Patients returning to the community after a hospital stay are benefiting from a home-grown innovation at Grand River Hospital that supports better care, saves time and improves coordination with healthcare providers.
Grand River Hospital is using its retail pharmacy to run a “Meds to Beds” program at the Freeport and KW campuses. When a patient needs a prescription filled upon their return home and consents to taking part, pharmacists from the hospital’s retail pharmacy deliver the medication right to the patient’s bedside.
“This is convenient for the patient and their family because they don’t have to remember an extra stop on their way home,” said Lashen Naidoo, a pharmacist at GRH and manager of the hospital’s retail pharmacy. “It’s also fabulous for quality and continuity of care, and builds better links with each patient’s community providers.”
Grand River Hospital launched Meds to Beds to make the transition from hospital to home easier and reduce potential risks during this transition in care. After leaving the hospital, patients sometimes face unexpected delays in having their prescription filled, which can impact their on-going recovery. The Meds to Beds program solves this problem while promoting better health outcomes.
When patients opt into the program, the process works as follows:
- The inpatient pharmacist prepares a discharge medication reconciliation (MedRec) form in the unit. The form goes to the hospital’s retail pharmacy with a discharge time;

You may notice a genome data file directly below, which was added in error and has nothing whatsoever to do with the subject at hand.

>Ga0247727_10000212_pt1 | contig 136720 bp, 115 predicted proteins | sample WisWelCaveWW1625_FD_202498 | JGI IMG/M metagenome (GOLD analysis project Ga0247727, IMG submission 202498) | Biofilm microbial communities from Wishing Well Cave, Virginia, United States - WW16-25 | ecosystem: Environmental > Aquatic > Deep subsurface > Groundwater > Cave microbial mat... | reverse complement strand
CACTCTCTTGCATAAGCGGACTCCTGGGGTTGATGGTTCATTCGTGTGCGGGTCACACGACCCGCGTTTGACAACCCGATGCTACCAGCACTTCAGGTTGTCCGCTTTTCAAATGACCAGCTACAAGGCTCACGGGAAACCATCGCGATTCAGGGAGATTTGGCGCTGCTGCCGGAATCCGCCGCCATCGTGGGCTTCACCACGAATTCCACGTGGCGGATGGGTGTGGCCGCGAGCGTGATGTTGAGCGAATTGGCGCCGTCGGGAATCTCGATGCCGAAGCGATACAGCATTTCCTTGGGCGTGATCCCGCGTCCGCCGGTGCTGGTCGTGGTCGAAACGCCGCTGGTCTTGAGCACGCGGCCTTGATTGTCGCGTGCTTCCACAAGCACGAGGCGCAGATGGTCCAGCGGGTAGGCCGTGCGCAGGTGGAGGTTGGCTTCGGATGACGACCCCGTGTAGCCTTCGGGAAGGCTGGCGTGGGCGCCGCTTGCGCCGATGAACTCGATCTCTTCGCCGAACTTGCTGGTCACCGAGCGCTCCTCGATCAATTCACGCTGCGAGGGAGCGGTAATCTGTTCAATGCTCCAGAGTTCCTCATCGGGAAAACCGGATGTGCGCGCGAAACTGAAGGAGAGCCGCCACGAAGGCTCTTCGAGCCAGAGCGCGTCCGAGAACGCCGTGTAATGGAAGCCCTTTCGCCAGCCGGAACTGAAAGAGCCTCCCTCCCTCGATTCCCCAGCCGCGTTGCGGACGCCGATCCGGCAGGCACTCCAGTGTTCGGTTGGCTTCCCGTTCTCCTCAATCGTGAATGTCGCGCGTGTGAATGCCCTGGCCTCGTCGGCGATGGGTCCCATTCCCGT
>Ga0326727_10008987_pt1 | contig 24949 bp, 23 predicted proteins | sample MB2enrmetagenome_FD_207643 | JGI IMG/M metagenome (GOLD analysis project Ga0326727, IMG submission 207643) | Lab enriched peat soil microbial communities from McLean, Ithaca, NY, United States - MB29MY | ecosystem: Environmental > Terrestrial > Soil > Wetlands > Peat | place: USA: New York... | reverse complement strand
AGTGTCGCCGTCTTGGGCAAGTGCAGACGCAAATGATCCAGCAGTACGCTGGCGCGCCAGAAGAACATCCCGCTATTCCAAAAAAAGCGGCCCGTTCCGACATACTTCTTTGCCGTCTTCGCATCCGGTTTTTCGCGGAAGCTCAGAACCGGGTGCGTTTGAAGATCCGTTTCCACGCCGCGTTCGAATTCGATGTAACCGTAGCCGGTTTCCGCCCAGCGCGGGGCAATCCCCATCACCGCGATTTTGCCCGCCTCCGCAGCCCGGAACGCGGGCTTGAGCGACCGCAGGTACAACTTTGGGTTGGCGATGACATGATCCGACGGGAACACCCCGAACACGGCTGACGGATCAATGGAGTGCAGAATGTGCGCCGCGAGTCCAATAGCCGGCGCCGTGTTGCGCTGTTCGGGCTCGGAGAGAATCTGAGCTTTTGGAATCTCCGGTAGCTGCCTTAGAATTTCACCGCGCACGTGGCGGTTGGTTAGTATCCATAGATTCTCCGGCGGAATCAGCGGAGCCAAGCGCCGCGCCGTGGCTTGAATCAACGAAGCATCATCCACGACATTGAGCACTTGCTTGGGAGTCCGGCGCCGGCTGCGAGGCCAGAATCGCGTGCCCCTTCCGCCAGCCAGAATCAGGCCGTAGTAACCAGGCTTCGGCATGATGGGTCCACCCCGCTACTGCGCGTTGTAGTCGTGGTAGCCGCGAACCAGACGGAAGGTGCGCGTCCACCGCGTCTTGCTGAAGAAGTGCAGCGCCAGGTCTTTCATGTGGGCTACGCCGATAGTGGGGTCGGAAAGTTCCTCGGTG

- Pharmacists in the retail pharmacy prepare the medication(s). A pharmacist delivers the medication and provides in-person counselling. This occurs either in the patient’s hospital room, a discharge lounge or the retail pharmacy depending on the patient’s preference; and
- A fax is then sent to the patient’s regular pharmacy to ensure communication about the discharge prescriptions and continuity of care. Patients are encouraged to see their physician within seven days of discharge.
GRH is uniquely placed to support Meds to Beds because the hospital owns and operates its retail pharmacy. This allows a secure exchange of information (with the patient’s consent) between inpatient and retail pharmacists. This process would be much more complicated with a private partner.
“This is a great example of a number of healthcare professionals coming up with a solution that saves time for patients and improves care,” said Judy Linton, GRH’s vice president of clinical services and chief nursing executive. “Medical and nursing staff worked closely with individuals in pharmacy, business development and administration to make this happen. I applaud their initiative and ingenuity in making Meds to Beds a reality for patients.”
Meds to Beds launched as a pilot in the clinical teaching unit at the KW Campus, expanding to involve patients across both hospital campuses. Approximately 2,000 patients a year are expected to benefit from the full implementation of the service.